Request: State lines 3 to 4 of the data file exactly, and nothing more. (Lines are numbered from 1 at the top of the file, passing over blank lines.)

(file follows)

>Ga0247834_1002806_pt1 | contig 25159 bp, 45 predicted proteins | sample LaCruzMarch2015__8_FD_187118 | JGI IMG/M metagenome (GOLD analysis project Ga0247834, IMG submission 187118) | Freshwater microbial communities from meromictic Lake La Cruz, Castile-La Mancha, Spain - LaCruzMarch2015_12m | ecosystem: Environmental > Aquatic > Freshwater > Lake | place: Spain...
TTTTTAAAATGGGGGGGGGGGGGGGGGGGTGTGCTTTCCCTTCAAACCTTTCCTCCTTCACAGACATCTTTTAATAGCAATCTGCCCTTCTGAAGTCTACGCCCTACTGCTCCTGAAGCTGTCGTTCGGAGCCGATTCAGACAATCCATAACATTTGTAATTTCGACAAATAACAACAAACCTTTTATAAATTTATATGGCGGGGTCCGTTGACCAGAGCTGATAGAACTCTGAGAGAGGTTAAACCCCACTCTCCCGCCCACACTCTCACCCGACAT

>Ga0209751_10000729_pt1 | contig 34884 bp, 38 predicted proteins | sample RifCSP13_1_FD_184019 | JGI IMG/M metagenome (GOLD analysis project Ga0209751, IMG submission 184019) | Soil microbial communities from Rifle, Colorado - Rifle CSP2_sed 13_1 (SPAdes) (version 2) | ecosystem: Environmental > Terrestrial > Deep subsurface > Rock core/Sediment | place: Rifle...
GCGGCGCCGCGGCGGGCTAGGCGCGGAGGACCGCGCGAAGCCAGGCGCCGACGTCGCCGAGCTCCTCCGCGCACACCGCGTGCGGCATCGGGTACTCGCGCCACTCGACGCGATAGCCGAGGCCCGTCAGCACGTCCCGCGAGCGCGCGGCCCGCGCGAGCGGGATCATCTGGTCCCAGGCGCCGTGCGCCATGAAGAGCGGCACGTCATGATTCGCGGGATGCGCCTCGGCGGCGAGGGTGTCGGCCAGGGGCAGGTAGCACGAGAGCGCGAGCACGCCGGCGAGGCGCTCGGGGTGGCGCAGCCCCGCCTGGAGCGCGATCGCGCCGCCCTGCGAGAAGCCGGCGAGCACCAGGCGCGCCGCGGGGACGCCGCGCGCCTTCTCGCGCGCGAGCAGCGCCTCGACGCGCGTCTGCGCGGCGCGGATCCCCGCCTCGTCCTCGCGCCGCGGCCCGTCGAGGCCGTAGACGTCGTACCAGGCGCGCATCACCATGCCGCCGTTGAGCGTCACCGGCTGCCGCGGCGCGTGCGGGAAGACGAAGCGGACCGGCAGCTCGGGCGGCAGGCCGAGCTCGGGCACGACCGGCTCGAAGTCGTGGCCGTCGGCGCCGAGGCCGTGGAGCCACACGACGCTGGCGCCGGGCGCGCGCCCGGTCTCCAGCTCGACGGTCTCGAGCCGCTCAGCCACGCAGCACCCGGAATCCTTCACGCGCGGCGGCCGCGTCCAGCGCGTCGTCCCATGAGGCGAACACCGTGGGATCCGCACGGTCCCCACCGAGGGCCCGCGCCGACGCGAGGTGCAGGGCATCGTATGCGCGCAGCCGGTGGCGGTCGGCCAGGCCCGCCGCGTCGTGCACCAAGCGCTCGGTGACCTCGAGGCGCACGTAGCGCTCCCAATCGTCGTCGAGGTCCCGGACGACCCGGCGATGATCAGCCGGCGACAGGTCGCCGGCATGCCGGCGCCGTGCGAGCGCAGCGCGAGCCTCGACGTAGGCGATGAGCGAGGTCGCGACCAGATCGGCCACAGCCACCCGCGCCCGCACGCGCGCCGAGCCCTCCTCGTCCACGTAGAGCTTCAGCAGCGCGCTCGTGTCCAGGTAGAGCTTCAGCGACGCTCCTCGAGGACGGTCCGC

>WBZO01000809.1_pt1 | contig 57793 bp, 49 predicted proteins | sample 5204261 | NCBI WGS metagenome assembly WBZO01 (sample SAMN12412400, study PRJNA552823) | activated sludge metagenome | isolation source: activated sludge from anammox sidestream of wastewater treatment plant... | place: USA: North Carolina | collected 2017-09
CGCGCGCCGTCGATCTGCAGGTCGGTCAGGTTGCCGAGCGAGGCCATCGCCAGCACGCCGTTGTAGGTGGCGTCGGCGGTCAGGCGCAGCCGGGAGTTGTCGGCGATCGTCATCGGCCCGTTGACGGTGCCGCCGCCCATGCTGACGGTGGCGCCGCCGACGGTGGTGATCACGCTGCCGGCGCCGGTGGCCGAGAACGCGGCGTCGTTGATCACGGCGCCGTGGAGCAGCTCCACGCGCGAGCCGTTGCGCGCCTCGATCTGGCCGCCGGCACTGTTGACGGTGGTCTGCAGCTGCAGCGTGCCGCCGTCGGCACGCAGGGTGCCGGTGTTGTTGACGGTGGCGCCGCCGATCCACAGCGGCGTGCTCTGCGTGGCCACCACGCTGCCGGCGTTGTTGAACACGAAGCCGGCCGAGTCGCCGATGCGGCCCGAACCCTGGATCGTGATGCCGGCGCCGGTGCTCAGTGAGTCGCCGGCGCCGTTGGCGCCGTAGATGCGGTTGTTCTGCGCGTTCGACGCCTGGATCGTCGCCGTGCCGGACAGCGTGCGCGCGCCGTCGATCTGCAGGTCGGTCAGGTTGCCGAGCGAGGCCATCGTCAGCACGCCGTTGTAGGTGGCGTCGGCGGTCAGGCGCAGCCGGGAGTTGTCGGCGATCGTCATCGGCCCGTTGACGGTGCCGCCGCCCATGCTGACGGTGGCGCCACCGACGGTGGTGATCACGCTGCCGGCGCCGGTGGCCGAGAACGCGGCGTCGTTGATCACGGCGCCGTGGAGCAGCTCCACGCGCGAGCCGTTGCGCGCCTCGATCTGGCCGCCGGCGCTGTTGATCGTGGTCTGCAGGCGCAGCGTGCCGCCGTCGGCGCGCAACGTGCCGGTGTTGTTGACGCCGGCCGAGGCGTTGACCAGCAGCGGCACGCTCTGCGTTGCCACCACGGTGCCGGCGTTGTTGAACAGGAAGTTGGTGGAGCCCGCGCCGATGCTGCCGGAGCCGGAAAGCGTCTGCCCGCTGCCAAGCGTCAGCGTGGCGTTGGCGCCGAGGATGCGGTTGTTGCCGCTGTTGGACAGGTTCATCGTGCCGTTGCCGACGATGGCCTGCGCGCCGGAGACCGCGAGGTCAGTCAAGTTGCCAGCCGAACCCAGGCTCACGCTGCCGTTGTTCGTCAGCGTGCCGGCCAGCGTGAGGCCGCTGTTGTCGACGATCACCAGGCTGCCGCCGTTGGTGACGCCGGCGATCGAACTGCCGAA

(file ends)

>Ga0209751_10000729_pt1 | contig 34884 bp, 38 predicted proteins | sample RifCSP13_1_FD_184019 | JGI IMG/M metagenome (GOLD analysis project Ga0209751, IMG submission 184019) | Soil microbial communities from Rifle, Colorado - Rifle CSP2_sed 13_1 (SPAdes) (version 2) | ecosystem: Environmental > Terrestrial > Deep subsurface > Rock core/Sediment | place: Rifle...
GCGGCGCCGCGGCGGGCTAGGCGCGGAGGACCGCGCGAAGCCAGGCGCCGACGTCGCCGAGCTCCTCCGCGCACACCGCGTGCGGCATCGGGTACTCGCGCCACTCGACGCGATAGCCGAGGCCCGTCAGCACGTCCCGCGAGCGCGCGGCCCGCGCGAGCGGGATCATCTGGTCCCAGGCGCCGTGCGCCATGAAGAGCGGCACGTCATGATTCGCGGGATGCGCCTCGGCGGCGAGGGTGTCGGCCAGGGGCAGGTAGCACGAGAGCGCGAGCACGCCGGCGAGGCGCTCGGGGTGGCGCAGCCCCGCCTGGAGCGCGATCGCGCCGCCCTGCGAGAAGCCGGCGAGCACCAGGCGCGCCGCGGGGACGCCGCGCGCCTTCTCGCGCGCGAGCAGCGCCTCGACGCGCGTCTGCGCGGCGCGGATCCCCGCCTCGTCCTCGCGCCGCGGCCCGTCGAGGCCGTAGACGTCGTACCAGGCGCGCATCACCATGCCGCCGTTGAGCGTCACCGGCTGCCGCGGCGCGTGCGGGAAGACGAAGCGGACCGGCAGCTCGGGCGGCAGGCCGAGCTCGGGCACGACCGGCTCGAAGTCGTGGCCGTCGGCGCCGAGGCCGTGGAGCCACACGACGCTGGCGCCGGGCGCGCGCCCGGTCTCCAGCTCGACGGTCTCGAGCCGCTCAGCCACGCAGCACCCGGAATCCTTCACGCGCGGCGGCCGCGTCCAGCGCGTCGTCCCATGAGGCGAACACCGTGGGATCCGCACGGTCCCCACCGAGGGCCCGCGCCGACGCGAGGTGCAGGGCATCGTATGCGCGCAGCCGGTGGCGGTCGGCCAGGCCCGCCGCGTCGTGCACCAAGCGCTCGGTGACCTCGAGGCGCACGTAGCGCTCCCAATCGTCGTCGAGGTCCCGGACGACCCGGCGATGATCAGCCGGCGACAGGTCGCCGGCATGCCGGCGCCGTGCGAGCGCAGCGCGAGCCTCGACGTAGGCGATGAGCGAGGTCGCGACCAGATCGGCCACAGCCACCCGCGCCCGCACGCGCGCCGAGCCCTCCTCGTCCACGTAGAGCTTCAGCAGCGCGCTCGTGTCCAGGTAGAGCTTCAGCGACGCTCCTCGAGGACGGTCCGC